Yes, and experience is achieved by.....getting experience.
This reasoning is what in formal logic is called a 'hasty generalization'. In this case, citing anecdotal evidence over empirical. Retaining the evidence that supports a proposition, while ignoring that which does not. Count up the solar system or deep sky images posted over the last week. The instruments are overwhelmingly SCT's. Perhaps the SCT requires a little more skill or effort, but certainly not the level implied by 'regretting 6 months of effort'.
Here's my point. People learn better if they're not struggling with a difficult setup. The data shows clearly that beginners find SCTs _very_ difficult to learn on. You didn't like "6 months".
How about a year?
"Of all the recommendations though, if you want to get into imaging then a short imaging refractor is probably the best one (IMHO). I have a C8 and this was the scope I learned AP on. It was a long, tough struggle and I have no good pictures to show for it. I could have easily saved a year by starting with a more image-friendly scope."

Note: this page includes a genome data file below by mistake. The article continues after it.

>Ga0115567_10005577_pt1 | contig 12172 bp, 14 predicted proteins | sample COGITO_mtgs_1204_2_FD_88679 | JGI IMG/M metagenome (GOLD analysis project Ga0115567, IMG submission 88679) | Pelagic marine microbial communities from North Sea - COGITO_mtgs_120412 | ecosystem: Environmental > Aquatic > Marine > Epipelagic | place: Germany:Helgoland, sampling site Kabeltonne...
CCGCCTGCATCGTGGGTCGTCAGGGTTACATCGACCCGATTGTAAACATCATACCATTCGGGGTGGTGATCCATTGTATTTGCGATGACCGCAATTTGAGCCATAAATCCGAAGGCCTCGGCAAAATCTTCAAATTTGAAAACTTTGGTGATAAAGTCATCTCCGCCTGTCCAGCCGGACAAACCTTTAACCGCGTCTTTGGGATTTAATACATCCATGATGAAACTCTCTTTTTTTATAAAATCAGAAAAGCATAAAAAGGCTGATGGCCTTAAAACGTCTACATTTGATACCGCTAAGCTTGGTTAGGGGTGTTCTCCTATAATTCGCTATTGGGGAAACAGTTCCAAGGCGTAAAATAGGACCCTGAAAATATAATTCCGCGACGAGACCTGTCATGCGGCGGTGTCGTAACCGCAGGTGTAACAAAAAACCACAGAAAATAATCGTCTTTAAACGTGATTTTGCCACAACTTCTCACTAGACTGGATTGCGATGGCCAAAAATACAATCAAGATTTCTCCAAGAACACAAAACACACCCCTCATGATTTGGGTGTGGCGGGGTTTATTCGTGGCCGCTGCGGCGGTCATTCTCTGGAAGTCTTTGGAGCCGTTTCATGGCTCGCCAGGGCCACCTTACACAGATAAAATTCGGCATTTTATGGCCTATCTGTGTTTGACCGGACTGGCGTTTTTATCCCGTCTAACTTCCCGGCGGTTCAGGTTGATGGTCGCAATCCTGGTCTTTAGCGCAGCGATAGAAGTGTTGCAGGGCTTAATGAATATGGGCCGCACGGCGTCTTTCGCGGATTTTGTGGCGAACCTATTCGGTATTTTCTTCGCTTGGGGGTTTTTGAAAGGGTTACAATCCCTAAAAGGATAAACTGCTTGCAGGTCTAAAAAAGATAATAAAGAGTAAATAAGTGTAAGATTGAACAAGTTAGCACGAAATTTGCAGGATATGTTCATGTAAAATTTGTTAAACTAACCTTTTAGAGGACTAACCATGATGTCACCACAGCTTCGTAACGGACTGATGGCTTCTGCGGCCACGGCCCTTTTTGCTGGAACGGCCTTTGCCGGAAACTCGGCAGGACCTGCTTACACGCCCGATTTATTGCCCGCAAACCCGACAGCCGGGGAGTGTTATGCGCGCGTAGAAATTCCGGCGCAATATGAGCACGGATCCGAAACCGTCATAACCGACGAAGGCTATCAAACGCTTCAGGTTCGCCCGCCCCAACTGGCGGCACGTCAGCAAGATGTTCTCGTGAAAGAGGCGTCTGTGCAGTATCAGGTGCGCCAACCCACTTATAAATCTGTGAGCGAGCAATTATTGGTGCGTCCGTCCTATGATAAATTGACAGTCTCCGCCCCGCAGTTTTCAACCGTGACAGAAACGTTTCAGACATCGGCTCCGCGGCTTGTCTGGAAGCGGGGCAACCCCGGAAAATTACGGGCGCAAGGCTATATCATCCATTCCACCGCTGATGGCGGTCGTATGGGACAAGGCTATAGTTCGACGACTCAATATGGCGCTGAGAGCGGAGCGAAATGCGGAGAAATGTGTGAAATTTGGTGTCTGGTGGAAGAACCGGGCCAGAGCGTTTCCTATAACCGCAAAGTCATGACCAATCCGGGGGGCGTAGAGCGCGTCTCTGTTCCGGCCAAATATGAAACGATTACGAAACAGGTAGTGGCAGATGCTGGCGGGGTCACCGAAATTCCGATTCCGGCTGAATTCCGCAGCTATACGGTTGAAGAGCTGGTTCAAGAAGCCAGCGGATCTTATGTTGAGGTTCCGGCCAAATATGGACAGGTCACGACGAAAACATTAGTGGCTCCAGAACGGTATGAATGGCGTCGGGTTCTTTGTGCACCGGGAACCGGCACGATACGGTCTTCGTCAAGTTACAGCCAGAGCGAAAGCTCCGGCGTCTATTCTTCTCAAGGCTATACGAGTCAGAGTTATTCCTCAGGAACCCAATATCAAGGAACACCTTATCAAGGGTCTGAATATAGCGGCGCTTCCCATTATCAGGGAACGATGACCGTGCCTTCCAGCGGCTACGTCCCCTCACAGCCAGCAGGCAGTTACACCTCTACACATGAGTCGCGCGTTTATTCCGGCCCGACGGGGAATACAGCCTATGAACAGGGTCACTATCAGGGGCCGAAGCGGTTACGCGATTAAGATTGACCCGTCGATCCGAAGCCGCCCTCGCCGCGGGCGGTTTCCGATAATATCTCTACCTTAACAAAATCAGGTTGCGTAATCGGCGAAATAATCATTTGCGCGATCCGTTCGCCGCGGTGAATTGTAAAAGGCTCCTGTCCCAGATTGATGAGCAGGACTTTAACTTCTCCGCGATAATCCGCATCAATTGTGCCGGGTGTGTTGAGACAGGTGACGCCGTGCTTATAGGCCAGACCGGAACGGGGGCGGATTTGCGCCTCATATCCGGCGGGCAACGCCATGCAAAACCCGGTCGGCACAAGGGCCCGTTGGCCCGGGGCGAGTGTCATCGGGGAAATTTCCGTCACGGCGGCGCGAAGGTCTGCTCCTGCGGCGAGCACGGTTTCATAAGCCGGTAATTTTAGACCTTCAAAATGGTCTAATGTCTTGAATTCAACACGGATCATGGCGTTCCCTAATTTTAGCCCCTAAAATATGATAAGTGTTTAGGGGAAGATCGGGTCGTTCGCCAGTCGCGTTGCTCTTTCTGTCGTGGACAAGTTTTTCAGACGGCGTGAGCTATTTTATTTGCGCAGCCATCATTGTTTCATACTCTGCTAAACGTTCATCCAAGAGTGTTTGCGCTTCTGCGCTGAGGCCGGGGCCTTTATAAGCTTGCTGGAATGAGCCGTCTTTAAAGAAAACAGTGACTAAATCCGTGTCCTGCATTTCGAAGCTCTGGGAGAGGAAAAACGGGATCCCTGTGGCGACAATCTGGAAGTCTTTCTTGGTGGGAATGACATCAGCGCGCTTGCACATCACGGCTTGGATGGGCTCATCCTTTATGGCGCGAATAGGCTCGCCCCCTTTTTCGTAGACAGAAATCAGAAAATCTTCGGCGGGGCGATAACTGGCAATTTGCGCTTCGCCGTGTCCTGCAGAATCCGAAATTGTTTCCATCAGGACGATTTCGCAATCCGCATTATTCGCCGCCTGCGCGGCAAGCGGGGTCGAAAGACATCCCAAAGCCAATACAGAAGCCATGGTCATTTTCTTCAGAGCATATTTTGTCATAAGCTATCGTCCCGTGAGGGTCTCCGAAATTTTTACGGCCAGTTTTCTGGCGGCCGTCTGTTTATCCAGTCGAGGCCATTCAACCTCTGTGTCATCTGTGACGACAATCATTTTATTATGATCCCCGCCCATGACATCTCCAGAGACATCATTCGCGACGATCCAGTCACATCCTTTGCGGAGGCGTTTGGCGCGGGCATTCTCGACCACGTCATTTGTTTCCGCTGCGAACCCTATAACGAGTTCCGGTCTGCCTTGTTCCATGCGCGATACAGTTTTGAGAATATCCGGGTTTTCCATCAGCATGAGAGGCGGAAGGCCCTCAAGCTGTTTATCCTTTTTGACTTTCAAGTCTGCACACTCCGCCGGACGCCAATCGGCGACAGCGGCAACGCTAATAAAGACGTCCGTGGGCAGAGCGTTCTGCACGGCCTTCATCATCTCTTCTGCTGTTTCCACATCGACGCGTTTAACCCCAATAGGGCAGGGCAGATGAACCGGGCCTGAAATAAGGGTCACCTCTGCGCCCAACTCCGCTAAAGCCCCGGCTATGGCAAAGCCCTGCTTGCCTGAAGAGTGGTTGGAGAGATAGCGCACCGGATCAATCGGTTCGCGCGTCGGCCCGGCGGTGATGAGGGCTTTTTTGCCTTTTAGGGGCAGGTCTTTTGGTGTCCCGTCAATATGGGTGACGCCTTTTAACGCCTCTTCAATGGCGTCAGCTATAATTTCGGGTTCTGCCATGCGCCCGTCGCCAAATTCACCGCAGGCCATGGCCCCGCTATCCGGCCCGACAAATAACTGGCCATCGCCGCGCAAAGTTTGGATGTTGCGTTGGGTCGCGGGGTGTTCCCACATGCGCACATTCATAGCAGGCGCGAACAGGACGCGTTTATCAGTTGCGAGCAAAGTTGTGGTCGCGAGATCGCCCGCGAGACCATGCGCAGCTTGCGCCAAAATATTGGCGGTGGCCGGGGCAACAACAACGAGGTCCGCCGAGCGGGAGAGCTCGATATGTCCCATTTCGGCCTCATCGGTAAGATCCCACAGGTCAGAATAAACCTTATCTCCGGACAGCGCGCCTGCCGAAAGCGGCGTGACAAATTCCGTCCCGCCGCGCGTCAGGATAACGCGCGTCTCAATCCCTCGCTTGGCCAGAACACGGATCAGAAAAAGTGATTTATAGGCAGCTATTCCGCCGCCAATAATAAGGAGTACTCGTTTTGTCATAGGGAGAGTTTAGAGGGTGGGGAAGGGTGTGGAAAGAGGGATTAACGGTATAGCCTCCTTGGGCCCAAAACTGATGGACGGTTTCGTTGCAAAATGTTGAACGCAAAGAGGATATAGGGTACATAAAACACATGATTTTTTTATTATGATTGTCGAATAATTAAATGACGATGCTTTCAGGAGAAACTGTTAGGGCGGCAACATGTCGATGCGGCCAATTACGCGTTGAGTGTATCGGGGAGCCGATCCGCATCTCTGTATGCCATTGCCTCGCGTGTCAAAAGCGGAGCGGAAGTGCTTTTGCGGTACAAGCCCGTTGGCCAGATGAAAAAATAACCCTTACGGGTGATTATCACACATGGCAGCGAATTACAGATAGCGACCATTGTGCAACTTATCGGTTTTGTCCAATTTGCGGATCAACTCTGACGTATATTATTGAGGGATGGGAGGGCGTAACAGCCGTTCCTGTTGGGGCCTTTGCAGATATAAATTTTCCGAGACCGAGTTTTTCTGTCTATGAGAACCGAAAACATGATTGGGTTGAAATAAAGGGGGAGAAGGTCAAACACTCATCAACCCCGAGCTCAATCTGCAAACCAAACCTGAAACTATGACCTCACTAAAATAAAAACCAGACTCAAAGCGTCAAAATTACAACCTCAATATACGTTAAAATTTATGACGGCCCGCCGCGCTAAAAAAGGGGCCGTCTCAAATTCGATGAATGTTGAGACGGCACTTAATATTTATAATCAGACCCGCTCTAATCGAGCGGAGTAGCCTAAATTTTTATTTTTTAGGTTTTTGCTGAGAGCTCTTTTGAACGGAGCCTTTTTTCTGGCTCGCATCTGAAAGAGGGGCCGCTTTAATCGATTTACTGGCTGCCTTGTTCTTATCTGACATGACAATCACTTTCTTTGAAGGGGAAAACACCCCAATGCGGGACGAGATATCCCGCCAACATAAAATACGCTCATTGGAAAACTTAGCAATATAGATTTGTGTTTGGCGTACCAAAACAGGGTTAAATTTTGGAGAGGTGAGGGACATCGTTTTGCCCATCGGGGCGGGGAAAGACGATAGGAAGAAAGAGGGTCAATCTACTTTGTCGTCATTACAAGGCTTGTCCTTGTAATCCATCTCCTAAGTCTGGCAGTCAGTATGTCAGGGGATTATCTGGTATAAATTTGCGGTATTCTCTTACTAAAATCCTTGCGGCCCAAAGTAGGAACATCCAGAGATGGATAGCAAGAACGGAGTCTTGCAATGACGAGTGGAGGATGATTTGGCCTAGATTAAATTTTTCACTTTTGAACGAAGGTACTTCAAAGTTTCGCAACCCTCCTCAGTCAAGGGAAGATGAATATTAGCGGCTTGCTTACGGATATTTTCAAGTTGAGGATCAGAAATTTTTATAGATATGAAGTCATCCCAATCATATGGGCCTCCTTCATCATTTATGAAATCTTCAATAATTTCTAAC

How about two years?
"I'm biased as I wasted two years starting out with a C11. After I sold it and bought a 660mm refractor I was up and running 2nd or 3rd night out."
I've got as many of those as you want. One guy was so interested in steering others away from his mistake (it's a common one, the degree of difficulty involved is just not intuitive) that he took the time to make a YouTube video about it.
The SCT is just the wrong tool for the job. It's like trying to learn to build fine furniture while driving nails with a Crescent wrench. You may learn a lot about driving nails with a Crescent wrench, but it won't help you learn to build fine furniture.
Experienced imagers do fine images with SCTs. They're horrible to learn on. Which is my only concern here.
Edited by bobzeq25, 12 August 2020 - 12:58 PM.